This unit builds on children’s previous practical experience of making circuits and extends their understanding of circuits, conductors and insulators and the need for a complete circuit in order for a device to work. Children are introduced to ways in which they can vary the current in a circuit. Investigative work focuses on using ideas about circuits to construct circuits and investigate how they work and using results to draw conclusions. Work in this unit also offers opportunities for children to relate their knowledge about electricity to everyday contexts and to recognise and take action to avoid hazards and risks to themselves.
Specifically, tasks within the unit encourage children to:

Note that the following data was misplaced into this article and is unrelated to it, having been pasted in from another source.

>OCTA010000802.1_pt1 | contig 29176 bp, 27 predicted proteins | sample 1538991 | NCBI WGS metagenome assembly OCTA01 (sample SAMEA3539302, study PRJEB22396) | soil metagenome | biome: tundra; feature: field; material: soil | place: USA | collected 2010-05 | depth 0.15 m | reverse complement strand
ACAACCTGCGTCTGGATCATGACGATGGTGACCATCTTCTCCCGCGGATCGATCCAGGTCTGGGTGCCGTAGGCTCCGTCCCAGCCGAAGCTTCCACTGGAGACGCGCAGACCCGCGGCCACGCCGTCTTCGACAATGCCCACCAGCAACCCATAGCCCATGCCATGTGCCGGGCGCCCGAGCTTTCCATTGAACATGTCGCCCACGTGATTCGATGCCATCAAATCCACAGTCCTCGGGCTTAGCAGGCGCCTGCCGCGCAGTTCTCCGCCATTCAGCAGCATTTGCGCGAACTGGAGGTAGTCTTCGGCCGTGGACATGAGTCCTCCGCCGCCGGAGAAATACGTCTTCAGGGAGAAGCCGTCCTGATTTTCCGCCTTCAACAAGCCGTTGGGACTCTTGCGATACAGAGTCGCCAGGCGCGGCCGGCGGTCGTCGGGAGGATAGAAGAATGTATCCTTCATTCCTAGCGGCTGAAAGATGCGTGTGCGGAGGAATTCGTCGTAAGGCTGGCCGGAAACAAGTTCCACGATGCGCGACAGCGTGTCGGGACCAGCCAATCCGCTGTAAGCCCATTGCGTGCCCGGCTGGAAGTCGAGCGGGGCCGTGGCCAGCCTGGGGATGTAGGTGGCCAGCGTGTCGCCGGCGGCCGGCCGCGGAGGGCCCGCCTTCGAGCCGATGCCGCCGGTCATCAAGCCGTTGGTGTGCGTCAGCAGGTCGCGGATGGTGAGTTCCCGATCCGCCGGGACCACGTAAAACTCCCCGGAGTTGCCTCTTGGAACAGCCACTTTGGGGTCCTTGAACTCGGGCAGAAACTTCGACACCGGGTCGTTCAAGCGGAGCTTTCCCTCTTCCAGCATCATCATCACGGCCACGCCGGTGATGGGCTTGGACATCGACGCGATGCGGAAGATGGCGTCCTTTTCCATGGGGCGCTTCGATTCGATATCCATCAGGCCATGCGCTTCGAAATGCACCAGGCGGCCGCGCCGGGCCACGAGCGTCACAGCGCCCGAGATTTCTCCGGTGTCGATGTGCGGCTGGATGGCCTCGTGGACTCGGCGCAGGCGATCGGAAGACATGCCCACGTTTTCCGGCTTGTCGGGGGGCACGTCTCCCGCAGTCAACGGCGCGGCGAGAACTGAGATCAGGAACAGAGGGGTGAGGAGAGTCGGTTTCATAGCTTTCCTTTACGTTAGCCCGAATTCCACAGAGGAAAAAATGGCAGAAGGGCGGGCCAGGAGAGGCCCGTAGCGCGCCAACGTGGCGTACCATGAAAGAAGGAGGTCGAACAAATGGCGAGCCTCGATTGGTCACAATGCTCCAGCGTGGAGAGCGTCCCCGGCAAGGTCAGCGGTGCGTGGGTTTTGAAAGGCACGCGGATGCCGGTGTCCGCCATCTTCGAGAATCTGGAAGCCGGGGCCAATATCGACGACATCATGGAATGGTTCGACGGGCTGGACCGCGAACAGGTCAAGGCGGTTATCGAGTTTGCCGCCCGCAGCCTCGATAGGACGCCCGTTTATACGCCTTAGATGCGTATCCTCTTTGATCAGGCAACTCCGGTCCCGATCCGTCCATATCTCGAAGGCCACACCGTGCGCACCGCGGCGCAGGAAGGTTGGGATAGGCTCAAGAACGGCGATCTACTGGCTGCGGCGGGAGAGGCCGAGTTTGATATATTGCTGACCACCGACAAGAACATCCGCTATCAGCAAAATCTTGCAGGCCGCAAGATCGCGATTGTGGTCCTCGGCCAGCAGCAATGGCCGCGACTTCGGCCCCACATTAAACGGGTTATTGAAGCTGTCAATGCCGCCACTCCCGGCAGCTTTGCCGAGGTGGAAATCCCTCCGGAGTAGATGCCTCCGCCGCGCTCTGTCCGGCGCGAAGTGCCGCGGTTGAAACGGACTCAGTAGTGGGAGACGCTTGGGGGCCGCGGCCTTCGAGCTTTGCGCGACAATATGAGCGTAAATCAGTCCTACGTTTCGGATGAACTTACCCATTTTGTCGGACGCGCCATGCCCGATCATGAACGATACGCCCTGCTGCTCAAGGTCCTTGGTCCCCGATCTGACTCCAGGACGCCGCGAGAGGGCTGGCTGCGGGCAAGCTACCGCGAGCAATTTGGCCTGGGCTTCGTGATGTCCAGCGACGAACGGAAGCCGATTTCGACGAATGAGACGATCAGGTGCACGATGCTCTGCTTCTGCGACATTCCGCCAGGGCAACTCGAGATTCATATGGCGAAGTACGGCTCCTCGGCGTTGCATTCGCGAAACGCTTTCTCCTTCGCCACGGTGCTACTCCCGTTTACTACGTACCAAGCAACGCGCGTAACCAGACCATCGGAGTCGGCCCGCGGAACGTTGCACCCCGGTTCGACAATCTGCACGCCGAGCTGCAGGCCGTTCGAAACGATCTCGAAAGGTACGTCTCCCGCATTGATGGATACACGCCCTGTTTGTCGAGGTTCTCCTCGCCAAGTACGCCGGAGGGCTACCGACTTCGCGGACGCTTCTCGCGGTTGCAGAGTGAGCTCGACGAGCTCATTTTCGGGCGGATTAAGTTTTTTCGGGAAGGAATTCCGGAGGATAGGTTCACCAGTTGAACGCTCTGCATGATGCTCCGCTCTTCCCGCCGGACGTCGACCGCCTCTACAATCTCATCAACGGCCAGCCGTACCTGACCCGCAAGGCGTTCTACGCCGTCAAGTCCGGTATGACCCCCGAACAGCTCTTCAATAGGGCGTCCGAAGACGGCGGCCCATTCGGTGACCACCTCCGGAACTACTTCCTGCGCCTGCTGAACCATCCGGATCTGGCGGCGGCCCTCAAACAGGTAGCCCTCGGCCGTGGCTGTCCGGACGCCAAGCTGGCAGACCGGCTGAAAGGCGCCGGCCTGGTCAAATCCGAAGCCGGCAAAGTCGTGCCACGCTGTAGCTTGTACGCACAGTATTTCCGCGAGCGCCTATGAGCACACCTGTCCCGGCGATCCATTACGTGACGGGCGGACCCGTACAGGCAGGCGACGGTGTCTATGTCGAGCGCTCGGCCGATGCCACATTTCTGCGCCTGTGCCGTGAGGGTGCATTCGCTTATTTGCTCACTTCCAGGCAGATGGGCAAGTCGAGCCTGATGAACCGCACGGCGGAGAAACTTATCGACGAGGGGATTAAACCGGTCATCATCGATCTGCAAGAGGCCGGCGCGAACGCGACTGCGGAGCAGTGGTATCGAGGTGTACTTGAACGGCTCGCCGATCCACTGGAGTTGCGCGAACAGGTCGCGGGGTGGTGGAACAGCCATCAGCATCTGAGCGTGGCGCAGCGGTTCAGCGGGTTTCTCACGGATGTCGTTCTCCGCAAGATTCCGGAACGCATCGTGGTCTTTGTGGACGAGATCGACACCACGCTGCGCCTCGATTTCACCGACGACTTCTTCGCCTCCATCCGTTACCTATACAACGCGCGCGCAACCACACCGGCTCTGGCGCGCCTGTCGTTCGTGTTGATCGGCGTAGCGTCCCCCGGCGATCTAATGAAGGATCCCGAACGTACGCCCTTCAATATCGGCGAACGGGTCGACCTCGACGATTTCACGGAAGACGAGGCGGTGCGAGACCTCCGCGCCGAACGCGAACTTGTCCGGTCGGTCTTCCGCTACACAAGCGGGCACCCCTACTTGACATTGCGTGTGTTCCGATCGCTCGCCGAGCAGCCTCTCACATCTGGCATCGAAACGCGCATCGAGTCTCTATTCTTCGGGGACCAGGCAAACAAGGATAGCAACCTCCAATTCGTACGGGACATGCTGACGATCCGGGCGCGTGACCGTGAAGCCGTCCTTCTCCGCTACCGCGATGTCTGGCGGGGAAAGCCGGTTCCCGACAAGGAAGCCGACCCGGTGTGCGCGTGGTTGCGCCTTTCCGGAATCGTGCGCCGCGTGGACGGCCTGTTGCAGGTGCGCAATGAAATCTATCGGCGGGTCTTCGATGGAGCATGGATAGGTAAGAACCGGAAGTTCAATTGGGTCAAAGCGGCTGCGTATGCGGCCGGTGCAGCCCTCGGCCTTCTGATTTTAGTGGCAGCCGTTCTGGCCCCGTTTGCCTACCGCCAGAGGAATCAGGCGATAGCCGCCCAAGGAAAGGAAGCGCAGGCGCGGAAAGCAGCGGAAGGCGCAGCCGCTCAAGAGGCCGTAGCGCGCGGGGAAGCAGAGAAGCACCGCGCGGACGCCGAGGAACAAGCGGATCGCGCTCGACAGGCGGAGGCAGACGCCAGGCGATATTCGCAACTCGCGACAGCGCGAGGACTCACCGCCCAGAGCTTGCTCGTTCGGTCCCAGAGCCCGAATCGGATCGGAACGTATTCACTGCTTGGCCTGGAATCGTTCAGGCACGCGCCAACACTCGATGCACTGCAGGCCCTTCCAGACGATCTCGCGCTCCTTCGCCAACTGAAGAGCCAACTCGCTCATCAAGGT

- make and test predictions about circuits that will work
- say whether the evidence supports the predictions
- explain what happened, drawing on their knowledge of circuits
- see how a switch can be used to make or break a circuit to turn things on or off (using both batteries or mains)
- make predictions about the effect of including additional batteries and bulbs in a series circuit
- make predictions about the effect of including additional bulbs in a parallel circuit
- apply their knowledge to make a traffic light circuit
- take care when components in a circuit are changed to ensure bulbs/motors do not burn out
- change the brightness of bulbs in a circuit
- link electricity and magnetism by an activity on making an electromagnet
- develop energy concepts and apply to domestic situations
- extend knowledge of materials to include semiconductors
- become aware of Irish contributions to electricity and energy research, both past and present.